In this installment of Project Factory Five Cobra, we’ll be discussing replacing the timing cover seal on our Ford 302 small block engine. The timing cover seal is designed to seal the engine and keep oil from escaping. The seal has a metallic outer body and is pressed into the timing cover. As these seals age (our 5.0 engine is from a 1988 Ford Mustang), they harden and start to leak. As the motor is apart and fully accessible outside the vehicle, now is a great time to replace the seal.
The timing cover seal is frequently installed by using a combination of a dead blow and a block of wood. The block of wood is placed over the seal and the hammer is used to knock the wood. This is risky because it is easy to irreparably damage the seal if all parts are not correctly aligned. A compromised seal will lead to a leaking engine again, right where we started.
Another installation method is to find a press or special tool of some type and attempt to carefully seat the seal in the timing cover. A quick Internet search did not reveal a specific tool for Ford 289/302 engines. Without an affordable and easy to obtain tool, we set about creating and 3d printing our own tooling.
Here, we wanted the tool to be strong, so we decided to use polycarbonate filament. Polycarbonate is a thermoplastic polymer containing carbonate in its chemical structure. It is used in engineering applications for strong, tough materials and forms the basis for bullet-proof glass:
To save time, energy, and space, we’ll use a desktop 3D printer. In this case we’ll use Airwolf’s EVO 3D printer because it can print in polycarbonate and operate in an office environment with its carbon and Hepa air filtration package. The EVO is also compatible with standard 120V wall voltage and incorporates chamber heaters to print polycarbonate correctly. When 3d printing polycarbonate, high temps are the key, with bed (160C), extruders (300C), and chamber (70C) at the maximum range of desktop machines.
Designing the part is straightforward. We matched one side of the tool with the timing cover seal, and the other with the harmonic balancer washer. We also dimensioned the internal cavity at just slightly larger than the crankshaft journal:
We then converted the tool to an STL file and placed it on the bed of our EVO. We selected polycarbonate as our material, and set quality to “Draft” because we are not overly concerned with surface finish, choosing to focus more on minimizing print time. We choose high strength settings to make sure the tool would be up to the pressure of pressing the steel seal into our aluminum housing. Finally, we stuck with the .5mm nozzle as this comes standard with the EVO, and 3 hours for an overnight print is reasonable (larger nozzles would save significant print time):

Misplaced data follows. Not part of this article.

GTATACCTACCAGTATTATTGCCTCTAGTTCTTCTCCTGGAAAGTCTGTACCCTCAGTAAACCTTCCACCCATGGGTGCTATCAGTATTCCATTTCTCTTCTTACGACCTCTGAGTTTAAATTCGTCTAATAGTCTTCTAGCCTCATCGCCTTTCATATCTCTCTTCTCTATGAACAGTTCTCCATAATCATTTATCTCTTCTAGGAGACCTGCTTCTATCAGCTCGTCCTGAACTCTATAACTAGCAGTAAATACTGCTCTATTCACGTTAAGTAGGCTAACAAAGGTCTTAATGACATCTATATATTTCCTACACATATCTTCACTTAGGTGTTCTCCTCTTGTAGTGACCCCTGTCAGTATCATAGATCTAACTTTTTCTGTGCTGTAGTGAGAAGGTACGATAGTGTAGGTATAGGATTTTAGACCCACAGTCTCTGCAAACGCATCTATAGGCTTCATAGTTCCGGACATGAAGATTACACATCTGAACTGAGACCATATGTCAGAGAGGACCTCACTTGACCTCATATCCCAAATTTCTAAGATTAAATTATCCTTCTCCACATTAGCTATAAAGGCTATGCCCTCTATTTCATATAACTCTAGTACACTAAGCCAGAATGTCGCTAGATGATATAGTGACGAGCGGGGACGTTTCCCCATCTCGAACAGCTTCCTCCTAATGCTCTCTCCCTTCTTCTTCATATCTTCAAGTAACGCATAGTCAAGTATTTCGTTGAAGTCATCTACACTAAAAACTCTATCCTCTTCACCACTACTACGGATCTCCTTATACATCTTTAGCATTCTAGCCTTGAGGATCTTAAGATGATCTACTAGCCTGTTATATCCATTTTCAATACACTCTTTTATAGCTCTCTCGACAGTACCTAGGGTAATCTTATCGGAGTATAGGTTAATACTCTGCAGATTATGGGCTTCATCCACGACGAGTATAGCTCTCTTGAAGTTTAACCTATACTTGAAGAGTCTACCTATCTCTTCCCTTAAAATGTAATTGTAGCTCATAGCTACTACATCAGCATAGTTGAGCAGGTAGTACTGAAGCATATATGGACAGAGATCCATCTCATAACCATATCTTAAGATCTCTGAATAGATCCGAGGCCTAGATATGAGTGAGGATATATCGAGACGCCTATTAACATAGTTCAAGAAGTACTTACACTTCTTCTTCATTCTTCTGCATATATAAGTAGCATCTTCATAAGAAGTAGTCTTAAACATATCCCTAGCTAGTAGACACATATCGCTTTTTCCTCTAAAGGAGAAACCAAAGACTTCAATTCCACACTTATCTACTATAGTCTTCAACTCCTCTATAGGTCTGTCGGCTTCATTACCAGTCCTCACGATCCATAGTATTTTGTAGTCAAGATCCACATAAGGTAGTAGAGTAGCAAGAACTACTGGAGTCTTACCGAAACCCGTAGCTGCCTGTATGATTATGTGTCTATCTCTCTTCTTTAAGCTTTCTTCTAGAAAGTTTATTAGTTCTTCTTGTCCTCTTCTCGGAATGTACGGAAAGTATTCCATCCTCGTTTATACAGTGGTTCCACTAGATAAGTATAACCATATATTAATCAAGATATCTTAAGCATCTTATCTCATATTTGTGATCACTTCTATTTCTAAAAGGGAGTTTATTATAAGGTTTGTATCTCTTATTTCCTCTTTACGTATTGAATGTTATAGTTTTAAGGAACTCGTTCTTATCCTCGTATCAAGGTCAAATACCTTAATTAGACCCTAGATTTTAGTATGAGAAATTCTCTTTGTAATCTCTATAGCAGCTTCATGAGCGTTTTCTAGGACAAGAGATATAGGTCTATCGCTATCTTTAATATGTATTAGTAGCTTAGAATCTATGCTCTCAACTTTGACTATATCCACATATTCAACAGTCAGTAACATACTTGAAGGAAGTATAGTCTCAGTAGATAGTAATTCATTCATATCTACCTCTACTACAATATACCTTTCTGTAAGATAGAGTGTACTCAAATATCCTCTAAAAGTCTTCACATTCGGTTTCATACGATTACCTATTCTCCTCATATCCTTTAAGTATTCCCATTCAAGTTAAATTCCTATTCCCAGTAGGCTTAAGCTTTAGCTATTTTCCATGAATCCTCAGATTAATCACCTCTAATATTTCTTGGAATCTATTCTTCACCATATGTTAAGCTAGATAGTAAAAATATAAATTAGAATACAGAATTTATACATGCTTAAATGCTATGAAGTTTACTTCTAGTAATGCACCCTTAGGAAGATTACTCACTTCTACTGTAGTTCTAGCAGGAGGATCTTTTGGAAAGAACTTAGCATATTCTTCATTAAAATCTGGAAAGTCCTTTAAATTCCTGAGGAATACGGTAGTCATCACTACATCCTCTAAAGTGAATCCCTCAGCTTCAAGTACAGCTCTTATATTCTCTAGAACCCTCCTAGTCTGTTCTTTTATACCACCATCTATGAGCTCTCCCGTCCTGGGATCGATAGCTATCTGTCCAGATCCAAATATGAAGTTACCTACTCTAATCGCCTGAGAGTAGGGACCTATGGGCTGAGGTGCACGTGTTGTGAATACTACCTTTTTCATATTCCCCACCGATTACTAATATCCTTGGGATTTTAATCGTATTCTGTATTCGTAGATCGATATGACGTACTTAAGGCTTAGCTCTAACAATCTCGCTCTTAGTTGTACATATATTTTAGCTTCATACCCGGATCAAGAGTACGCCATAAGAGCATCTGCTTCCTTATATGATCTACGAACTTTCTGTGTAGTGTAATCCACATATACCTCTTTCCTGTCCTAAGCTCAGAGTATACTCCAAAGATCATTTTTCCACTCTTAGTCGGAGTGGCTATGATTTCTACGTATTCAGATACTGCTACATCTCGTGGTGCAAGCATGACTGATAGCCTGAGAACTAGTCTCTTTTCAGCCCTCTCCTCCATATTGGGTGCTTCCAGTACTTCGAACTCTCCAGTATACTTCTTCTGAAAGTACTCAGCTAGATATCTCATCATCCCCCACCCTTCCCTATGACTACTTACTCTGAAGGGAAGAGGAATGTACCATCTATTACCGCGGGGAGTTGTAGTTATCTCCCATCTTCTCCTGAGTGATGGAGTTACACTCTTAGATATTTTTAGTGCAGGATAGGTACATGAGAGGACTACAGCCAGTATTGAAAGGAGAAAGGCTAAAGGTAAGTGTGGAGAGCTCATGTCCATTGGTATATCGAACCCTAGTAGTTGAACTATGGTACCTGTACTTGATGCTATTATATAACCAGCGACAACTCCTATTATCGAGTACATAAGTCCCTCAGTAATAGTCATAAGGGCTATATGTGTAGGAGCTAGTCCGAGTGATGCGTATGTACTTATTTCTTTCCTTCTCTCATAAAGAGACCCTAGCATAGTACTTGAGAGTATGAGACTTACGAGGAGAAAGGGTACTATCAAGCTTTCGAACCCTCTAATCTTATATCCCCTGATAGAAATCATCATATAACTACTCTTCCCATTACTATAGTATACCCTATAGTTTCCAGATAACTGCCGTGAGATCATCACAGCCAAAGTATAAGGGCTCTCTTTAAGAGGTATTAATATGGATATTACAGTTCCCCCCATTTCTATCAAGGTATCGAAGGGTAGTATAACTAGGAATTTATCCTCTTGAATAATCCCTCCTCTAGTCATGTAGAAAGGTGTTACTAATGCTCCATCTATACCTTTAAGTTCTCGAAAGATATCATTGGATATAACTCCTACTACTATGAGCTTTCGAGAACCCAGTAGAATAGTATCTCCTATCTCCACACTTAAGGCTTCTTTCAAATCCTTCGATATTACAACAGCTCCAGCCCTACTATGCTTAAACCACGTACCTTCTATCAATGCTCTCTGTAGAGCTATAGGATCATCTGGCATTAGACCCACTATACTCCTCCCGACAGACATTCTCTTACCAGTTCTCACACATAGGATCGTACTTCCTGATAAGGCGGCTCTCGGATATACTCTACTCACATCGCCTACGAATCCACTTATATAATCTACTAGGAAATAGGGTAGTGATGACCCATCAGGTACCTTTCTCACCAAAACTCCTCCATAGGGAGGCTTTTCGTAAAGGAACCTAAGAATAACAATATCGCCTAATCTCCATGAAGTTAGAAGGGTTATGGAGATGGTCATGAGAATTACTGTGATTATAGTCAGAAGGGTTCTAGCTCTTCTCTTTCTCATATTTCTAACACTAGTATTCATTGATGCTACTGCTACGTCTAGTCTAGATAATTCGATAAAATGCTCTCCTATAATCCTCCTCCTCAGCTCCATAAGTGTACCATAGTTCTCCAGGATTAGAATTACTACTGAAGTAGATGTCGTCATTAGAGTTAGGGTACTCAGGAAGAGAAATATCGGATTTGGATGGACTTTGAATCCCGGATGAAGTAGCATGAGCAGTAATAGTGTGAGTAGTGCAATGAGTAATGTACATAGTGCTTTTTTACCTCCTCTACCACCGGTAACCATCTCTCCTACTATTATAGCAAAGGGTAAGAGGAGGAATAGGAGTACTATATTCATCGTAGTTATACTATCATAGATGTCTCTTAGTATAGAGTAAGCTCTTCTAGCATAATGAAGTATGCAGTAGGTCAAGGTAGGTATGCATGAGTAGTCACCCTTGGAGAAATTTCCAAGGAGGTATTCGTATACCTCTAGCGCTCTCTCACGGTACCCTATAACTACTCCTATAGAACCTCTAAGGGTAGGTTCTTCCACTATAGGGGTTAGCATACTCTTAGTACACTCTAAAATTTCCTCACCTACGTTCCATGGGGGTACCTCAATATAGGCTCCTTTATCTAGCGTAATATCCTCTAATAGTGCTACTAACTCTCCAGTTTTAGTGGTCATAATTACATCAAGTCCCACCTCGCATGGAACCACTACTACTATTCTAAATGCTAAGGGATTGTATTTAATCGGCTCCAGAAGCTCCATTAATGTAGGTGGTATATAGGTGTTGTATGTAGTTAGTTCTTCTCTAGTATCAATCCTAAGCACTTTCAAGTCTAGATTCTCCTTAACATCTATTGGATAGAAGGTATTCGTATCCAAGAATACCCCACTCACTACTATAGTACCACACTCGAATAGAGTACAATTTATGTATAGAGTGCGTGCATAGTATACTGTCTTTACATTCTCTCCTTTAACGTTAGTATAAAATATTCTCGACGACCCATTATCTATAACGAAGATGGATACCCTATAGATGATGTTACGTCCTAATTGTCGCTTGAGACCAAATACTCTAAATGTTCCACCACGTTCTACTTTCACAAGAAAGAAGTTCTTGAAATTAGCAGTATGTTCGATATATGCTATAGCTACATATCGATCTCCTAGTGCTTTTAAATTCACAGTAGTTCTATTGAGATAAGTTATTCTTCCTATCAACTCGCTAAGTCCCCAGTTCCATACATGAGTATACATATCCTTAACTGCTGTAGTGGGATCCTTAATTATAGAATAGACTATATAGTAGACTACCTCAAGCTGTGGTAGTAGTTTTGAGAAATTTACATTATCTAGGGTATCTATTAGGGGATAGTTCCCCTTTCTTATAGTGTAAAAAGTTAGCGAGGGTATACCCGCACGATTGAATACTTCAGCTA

The next morning we came into the finished tool. Because of the simple design, we did not need to remove any support structures, the angle of the tool being well within the self-supporting geometric capabilities of the EVO. The part also quickly released from the bed because of the temperature sensitive nature of our Wolfbite Mega bed adhesive. In particular, the Wolfbite adheres the part to the glass print surface when hot, and releases the partwhen the plate cools down, after the print is completed.
The timing seal installer fit nicely. With a few turns of the nut, the seal was installed successfully.
The following video shows the tool in action.
To learn more about the benefits of combining in-house 3D printing and tooling please contact one of our additive manufacturing experts by emailing email@example.com
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Download our Guide "The Key to 3D Printing Large Polycarbonate Parts"
This guide is intended to shed light on many of the methods we have used since 2014 to master polycarbonate printing on the desktop. In particular, we will pay close attention to temperature requirements, bed adhesion, printer configurations, and best settings practices.
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